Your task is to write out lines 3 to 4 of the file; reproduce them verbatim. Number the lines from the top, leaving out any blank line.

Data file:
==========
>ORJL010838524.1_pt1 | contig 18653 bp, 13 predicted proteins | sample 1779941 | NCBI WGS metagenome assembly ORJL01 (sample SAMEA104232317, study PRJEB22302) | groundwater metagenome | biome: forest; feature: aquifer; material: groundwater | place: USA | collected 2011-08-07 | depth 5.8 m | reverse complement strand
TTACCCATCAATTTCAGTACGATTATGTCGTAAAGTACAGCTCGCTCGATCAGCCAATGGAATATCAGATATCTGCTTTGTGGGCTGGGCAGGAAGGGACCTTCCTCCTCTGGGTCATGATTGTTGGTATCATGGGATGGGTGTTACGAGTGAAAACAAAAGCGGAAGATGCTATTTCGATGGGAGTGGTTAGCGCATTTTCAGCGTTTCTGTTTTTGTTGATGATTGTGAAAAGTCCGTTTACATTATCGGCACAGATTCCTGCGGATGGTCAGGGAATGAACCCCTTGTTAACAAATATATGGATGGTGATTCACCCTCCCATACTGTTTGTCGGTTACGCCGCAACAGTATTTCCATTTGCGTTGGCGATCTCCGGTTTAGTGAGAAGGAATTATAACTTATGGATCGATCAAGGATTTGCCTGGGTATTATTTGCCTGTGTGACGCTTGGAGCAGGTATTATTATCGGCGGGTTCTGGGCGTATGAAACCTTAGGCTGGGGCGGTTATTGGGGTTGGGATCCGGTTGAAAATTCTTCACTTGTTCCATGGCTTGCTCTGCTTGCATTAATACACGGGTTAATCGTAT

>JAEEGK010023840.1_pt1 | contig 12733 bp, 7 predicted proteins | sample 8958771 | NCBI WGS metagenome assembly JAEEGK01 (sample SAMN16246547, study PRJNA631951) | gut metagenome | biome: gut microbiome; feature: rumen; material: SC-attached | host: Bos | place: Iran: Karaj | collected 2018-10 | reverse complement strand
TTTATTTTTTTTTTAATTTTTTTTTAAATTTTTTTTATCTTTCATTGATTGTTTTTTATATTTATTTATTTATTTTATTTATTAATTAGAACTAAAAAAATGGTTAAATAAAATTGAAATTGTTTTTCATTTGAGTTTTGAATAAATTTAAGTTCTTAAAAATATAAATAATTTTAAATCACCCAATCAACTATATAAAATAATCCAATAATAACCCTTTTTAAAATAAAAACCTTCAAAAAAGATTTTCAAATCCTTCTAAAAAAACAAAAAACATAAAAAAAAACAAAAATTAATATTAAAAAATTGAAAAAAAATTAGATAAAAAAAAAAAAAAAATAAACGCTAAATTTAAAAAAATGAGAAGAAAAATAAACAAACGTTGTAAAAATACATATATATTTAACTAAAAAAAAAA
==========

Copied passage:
>JAEEGK010023840.1_pt1 | contig 12733 bp, 7 predicted proteins | sample 8958771 | NCBI WGS metagenome assembly JAEEGK01 (sample SAMN16246547, study PRJNA631951) | gut metagenome | biome: gut microbiome; feature: rumen; material: SC-attached | host: Bos | place: Iran: Karaj | collected 2018-10 | reverse complement strand
TTTATTTTTTTTTTAATTTTTTTTTAAATTTTTTTTATCTTTCATTGATTGTTTTTTATATTTATTTATTTATTTTATTTATTAATTAGAACTAAAAAAATGGTTAAATAAAATTGAAATTGTTTTTCATTTGAGTTTTGAATAAATTTAAGTTCTTAAAAATATAAATAATTTTAAATCACCCAATCAACTATATAAAATAATCCAATAATAACCCTTTTTAAAATAAAAACCTTCAAAAAAGATTTTCAAATCCTTCTAAAAAAACAAAAAACATAAAAAAAAACAAAAATTAATATTAAAAAATTGAAAAAAAATTAGATAAAAAAAAAAAAAAAATAAACGCTAAATTTAAAAAAATGAGAAGAAAAATAAACAAACGTTGTAAAAATACATATATATTTAACTAAAAAAAAAA